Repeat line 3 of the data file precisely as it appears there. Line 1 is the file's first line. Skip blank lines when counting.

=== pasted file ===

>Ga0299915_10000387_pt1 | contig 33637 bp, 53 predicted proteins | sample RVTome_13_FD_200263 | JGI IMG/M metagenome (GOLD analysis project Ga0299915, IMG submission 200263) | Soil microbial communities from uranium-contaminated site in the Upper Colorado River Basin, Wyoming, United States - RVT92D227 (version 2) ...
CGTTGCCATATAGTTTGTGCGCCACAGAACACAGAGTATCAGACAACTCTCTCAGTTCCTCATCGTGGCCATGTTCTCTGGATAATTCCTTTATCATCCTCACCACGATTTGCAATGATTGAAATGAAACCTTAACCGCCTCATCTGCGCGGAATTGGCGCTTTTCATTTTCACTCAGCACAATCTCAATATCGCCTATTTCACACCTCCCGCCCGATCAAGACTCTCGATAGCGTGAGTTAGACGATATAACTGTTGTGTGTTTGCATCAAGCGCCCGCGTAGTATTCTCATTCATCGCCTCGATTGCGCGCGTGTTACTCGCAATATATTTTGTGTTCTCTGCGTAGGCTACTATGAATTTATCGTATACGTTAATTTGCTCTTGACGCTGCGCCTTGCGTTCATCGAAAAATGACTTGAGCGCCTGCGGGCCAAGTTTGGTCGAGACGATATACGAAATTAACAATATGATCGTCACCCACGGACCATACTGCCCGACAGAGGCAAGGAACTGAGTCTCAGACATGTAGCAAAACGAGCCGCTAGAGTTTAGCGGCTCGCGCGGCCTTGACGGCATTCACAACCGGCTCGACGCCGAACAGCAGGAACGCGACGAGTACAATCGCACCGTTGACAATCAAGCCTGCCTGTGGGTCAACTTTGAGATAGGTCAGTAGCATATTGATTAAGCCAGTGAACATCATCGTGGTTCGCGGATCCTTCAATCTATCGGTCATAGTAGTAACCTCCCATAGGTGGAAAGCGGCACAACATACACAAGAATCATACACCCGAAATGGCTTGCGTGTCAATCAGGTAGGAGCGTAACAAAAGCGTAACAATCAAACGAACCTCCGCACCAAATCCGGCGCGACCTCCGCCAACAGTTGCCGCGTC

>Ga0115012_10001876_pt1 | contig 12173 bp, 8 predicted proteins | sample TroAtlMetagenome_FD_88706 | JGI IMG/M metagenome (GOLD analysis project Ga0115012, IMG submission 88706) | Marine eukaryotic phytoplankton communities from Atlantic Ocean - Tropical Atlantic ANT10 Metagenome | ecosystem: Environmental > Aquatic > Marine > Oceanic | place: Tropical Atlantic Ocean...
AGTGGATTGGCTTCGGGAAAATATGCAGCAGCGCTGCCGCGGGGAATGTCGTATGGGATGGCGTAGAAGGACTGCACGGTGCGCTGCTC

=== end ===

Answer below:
>Ga0115012_10001876_pt1 | contig 12173 bp, 8 predicted proteins | sample TroAtlMetagenome_FD_88706 | JGI IMG/M metagenome (GOLD analysis project Ga0115012, IMG submission 88706) | Marine eukaryotic phytoplankton communities from Atlantic Ocean - Tropical Atlantic ANT10 Metagenome | ecosystem: Environmental > Aquatic > Marine > Oceanic | place: Tropical Atlantic Ocean...